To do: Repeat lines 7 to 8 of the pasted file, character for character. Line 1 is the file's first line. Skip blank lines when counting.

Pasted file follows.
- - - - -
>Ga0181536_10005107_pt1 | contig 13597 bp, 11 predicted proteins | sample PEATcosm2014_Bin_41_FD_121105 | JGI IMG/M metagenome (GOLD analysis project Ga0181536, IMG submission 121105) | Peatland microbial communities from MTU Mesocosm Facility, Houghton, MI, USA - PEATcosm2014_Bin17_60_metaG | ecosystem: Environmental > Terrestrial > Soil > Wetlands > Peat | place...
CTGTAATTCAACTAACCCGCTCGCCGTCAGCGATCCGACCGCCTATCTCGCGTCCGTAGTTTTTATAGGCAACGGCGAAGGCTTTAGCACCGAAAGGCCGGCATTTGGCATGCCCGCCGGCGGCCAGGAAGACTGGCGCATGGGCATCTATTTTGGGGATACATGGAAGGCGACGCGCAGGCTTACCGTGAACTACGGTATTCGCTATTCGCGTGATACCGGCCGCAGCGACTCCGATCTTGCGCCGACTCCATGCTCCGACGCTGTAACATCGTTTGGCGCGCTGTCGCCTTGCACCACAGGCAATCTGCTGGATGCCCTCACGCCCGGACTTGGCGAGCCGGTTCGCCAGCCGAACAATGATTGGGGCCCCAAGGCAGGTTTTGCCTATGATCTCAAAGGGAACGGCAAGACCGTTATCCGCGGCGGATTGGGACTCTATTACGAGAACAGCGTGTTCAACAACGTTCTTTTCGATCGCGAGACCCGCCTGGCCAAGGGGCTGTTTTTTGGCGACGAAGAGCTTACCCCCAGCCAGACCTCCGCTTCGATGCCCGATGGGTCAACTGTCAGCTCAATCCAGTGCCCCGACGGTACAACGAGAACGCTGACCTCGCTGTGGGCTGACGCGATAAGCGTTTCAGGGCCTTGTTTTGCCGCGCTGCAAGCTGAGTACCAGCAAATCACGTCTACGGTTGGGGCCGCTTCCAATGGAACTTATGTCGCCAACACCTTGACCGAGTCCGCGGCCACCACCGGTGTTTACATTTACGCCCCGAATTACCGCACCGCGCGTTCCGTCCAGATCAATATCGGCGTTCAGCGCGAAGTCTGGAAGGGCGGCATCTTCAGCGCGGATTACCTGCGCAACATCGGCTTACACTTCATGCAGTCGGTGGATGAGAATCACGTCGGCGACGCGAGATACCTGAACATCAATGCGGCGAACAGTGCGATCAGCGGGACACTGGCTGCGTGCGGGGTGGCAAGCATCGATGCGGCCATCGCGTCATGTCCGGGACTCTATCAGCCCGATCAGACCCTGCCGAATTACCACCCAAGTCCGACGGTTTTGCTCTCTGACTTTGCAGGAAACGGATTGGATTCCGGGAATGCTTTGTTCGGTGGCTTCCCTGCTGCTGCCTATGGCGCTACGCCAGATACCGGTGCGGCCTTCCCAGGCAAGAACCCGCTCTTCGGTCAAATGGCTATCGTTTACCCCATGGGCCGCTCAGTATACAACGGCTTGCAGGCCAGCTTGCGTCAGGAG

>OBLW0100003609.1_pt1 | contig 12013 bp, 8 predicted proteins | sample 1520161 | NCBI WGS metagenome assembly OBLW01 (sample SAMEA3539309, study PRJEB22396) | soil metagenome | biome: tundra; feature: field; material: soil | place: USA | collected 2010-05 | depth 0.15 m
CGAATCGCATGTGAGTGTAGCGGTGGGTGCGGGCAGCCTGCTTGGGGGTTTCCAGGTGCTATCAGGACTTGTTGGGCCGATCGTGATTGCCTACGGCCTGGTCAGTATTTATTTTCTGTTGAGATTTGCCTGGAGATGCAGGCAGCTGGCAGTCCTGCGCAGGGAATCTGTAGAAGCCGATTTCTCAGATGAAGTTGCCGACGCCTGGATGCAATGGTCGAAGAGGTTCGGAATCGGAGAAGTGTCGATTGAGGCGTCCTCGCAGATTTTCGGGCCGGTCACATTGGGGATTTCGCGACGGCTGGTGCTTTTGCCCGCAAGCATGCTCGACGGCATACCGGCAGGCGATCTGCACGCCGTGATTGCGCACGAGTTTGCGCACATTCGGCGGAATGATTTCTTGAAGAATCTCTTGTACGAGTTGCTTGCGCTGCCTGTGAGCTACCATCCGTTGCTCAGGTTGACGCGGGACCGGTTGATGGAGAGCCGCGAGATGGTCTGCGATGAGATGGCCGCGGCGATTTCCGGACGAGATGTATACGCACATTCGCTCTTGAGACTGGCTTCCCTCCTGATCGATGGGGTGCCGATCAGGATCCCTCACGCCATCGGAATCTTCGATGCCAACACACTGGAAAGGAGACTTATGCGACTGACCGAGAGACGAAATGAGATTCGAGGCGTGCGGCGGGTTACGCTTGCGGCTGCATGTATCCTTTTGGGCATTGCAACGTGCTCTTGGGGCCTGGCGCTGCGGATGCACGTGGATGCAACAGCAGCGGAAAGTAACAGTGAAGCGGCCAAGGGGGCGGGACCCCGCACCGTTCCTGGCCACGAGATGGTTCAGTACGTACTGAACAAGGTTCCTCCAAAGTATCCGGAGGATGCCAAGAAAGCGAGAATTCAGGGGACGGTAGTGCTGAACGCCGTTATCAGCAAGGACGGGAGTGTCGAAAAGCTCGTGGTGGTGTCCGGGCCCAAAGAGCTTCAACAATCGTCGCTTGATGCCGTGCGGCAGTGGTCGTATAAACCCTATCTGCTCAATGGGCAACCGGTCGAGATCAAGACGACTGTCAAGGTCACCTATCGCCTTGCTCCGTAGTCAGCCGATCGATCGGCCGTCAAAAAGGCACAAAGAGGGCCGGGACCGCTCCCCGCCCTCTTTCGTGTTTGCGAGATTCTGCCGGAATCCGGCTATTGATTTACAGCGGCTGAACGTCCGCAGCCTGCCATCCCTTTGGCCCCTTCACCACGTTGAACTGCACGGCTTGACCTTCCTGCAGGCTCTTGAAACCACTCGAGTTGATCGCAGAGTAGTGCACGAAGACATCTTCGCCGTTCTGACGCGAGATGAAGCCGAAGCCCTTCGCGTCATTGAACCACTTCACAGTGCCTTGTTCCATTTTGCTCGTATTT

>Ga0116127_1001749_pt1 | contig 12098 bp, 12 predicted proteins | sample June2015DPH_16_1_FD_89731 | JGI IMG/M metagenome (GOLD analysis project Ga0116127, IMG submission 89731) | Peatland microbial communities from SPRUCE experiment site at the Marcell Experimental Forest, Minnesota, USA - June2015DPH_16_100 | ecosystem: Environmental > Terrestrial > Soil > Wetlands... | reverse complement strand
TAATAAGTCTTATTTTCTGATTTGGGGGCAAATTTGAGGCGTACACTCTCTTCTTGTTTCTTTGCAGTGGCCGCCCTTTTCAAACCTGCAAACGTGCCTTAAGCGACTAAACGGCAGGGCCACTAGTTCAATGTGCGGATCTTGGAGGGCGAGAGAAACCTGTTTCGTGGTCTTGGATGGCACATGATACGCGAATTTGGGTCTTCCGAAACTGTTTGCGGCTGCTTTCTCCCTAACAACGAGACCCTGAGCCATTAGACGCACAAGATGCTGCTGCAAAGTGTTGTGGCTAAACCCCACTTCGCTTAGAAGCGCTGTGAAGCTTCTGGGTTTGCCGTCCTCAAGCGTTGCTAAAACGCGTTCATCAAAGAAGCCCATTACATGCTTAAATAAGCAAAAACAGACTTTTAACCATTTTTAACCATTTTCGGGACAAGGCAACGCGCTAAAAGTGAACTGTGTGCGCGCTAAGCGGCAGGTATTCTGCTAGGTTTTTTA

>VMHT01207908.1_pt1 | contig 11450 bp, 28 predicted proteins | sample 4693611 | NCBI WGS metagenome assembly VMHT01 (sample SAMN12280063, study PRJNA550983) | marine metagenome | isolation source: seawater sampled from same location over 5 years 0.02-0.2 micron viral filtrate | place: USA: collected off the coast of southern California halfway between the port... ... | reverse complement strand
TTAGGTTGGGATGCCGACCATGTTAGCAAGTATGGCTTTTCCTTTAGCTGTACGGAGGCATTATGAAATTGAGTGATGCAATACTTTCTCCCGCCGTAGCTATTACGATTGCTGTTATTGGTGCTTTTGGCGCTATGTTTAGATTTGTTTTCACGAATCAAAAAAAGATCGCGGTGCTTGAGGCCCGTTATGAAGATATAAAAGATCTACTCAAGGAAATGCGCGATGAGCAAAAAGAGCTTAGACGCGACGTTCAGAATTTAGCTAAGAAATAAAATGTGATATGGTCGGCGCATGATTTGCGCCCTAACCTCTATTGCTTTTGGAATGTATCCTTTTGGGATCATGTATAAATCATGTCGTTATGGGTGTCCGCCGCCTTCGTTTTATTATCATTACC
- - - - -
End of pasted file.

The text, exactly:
>VMHT01207908.1_pt1 | contig 11450 bp, 28 predicted proteins | sample 4693611 | NCBI WGS metagenome assembly VMHT01 (sample SAMN12280063, study PRJNA550983) | marine metagenome | isolation source: seawater sampled from same location over 5 years 0.02-0.2 micron viral filtrate | place: USA: collected off the coast of southern California halfway between the port... ... | reverse complement strand
TTAGGTTGGGATGCCGACCATGTTAGCAAGTATGGCTTTTCCTTTAGCTGTACGGAGGCATTATGAAATTGAGTGATGCAATACTTTCTCCCGCCGTAGCTATTACGATTGCTGTTATTGGTGCTTTTGGCGCTATGTTTAGATTTGTTTTCACGAATCAAAAAAAGATCGCGGTGCTTGAGGCCCGTTATGAAGATATAAAAGATCTACTCAAGGAAATGCGCGATGAGCAAAAAGAGCTTAGACGCGACGTTCAGAATTTAGCTAAGAAATAAAATGTGATATGGTCGGCGCATGATTTGCGCCCTAACCTCTATTGCTTTTGGAATGTATCCTTTTGGGATCATGTATAAATCATGTCGTTATGGGTGTCCGCCGCCTTCGTTTTATTATCATTACC